As a kid, I grew up reading Tom Swift. His adventures were my dessert, so to speak as a reward for 'real reading' that we did in my parents' house after we came home from school and had finished our homework.
Our father was a teacher and our house was filled with newspapers and magazines but most especially books. I think I was allowed to get my own library card for my seventh birthday. The sense of power it gave me was remarkable and something I can still very vividly recall.
No longer did I have to plead with my Mom when she was checking out books from the library or try (and usually fail) to negotiate with my dad along the lines of 'for every Sir Walter Scoot and Ivanhoe and Mark Twain and "Connecticut Yankee," I can also have a Chip Hilton or a Hardy Boys book.' That first library card was my passport to anywhere and everywhere in the world anytime I wanted to go. My parents even got me a wallet to put it in even though I was a decade away from having anything else to keep it company.
It sounds like "back in the days when dinosaurs roamed the earth" I know to anyone who's come of age in our current Converged and Connected World of non-stop noise and news that there really was a time when downloading a book to read meant using a step stool in the library to reach a book on a high shelf.
I thought about that whole then and now comparison a lot this past weekend because the school at which my father last taught before passing away thirty-five years ago honored both his memory and his impact, still, on his generation of students with their Distinguished Faculty Award.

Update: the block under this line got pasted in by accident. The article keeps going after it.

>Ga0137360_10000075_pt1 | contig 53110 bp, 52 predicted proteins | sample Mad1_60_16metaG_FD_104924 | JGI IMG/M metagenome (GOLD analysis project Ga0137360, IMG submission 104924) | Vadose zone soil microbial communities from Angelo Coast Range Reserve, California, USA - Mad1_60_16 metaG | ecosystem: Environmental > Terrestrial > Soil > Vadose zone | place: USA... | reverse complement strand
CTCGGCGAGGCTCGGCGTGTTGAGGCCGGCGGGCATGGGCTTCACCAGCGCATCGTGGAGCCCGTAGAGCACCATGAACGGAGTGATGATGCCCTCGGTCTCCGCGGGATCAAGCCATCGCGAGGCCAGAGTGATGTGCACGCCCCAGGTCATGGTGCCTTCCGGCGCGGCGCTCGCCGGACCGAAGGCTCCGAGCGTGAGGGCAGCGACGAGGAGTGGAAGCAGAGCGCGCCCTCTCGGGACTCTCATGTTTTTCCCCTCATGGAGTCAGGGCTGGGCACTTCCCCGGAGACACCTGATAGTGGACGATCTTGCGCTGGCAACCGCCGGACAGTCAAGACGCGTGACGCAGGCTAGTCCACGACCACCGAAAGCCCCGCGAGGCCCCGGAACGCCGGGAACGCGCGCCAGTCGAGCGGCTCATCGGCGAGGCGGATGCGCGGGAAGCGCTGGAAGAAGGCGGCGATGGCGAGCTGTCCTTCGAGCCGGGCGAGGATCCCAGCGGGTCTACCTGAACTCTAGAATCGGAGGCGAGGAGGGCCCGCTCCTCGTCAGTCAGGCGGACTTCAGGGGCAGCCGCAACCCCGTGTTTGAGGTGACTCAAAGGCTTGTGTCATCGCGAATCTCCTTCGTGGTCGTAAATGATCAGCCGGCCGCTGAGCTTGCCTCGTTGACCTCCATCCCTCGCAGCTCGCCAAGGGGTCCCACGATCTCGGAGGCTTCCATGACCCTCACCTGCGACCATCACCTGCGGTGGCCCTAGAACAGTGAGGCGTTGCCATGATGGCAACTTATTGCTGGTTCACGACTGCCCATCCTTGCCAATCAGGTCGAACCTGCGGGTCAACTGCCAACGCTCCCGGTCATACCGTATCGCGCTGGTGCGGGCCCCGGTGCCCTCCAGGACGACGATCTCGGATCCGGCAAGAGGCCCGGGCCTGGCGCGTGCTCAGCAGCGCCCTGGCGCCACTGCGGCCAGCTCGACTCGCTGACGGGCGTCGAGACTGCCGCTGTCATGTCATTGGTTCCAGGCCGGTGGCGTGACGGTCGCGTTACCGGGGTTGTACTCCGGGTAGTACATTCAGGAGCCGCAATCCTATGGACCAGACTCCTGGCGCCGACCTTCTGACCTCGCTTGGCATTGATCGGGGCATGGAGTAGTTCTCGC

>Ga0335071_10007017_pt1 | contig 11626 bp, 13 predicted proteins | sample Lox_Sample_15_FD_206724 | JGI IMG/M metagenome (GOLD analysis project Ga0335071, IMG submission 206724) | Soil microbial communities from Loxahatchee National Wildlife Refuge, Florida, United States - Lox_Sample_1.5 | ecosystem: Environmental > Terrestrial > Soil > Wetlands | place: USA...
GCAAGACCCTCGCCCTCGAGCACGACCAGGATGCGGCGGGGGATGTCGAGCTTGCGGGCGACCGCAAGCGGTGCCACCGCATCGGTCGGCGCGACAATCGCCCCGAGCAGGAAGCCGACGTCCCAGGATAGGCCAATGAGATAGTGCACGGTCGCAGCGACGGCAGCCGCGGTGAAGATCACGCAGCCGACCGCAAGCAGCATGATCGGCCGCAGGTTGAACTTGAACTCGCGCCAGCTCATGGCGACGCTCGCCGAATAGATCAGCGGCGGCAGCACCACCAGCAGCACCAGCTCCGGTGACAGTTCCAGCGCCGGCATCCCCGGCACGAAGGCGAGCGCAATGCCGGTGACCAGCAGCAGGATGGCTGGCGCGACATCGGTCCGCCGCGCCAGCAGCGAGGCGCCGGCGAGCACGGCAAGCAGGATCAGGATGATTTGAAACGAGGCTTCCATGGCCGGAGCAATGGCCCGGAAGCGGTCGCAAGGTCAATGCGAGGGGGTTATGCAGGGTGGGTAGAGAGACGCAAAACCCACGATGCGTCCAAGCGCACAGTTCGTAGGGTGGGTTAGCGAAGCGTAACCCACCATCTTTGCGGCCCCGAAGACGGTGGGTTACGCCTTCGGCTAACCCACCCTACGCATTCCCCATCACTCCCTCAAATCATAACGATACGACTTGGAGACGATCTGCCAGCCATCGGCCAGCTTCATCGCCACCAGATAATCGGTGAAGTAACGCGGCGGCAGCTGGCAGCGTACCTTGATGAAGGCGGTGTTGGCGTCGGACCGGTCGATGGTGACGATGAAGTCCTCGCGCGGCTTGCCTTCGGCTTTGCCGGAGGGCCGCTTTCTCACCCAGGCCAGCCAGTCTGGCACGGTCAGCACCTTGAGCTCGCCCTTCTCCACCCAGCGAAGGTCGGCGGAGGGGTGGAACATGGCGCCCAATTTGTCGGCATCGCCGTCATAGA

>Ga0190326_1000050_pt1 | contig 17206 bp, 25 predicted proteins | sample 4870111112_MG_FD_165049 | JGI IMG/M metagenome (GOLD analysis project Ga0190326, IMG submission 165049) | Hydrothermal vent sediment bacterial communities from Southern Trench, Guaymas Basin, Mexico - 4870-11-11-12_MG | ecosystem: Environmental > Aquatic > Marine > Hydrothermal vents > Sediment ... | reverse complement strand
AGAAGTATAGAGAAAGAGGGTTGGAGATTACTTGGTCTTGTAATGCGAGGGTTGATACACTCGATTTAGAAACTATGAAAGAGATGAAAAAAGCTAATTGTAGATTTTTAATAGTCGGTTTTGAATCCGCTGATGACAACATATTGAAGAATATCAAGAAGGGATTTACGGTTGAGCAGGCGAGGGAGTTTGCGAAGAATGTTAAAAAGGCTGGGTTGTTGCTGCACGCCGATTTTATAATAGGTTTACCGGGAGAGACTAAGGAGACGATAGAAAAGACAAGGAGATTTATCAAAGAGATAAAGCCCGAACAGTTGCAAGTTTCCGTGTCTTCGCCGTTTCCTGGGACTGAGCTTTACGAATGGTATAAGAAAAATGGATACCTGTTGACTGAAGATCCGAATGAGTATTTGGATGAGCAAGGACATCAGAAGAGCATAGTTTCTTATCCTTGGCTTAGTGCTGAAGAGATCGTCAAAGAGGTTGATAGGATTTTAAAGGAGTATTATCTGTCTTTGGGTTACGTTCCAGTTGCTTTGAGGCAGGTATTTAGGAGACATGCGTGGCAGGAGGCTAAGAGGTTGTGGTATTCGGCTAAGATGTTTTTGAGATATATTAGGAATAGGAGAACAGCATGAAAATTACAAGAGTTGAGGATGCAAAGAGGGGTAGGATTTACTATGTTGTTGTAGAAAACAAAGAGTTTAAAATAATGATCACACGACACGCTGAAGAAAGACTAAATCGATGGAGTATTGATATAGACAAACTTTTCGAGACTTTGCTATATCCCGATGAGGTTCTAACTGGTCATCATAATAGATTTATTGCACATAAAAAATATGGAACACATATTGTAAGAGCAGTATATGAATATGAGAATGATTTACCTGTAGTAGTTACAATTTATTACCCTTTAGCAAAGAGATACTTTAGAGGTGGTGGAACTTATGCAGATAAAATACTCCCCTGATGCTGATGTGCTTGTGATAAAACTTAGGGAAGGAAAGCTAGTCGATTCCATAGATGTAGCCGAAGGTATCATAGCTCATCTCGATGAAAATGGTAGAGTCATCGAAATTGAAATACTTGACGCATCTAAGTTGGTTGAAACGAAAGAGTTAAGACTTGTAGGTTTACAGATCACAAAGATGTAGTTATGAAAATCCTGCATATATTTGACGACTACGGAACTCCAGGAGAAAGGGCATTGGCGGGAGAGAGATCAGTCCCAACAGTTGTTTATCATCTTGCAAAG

And at practically the same time, across the country, a Facebook friend was cheerily, if not gleefully, posting that while most of her Pacific Northwest major city was plunged into darkness, she was sitting in a comfortable chair in her living room, sharing the illumination of her battery-powered lantern with her pre-teen son as both were engrossed in catching up with some of their favorite books.
If you have a library card from the Otis Library, you don't need me to tell you about all the places you can go in terms of materials to check out and enjoy, be it music on compact disc or feature length movies, and of course every manner of book imaginable.
But this weekend, actually, starting Friday, you don't even have to have a library card because it's the Friends of Otis Library Semi-Annual Book Sale, held in the basement of the library, open to everyone.
It's a great fundraiser for the library and it gets bigger and better every time it's held. As I said, its starts on Friday morning with an early bird from 9 until 10, that will cost $10 to get a first look at all the treasures.
Officially the sale will run from 10 until 3 on Friday with the same hours on Saturday with Sunday from noon until three your last chance to get bargains, huge bargains, and I'd hope enough reading material to get you to the spring sale.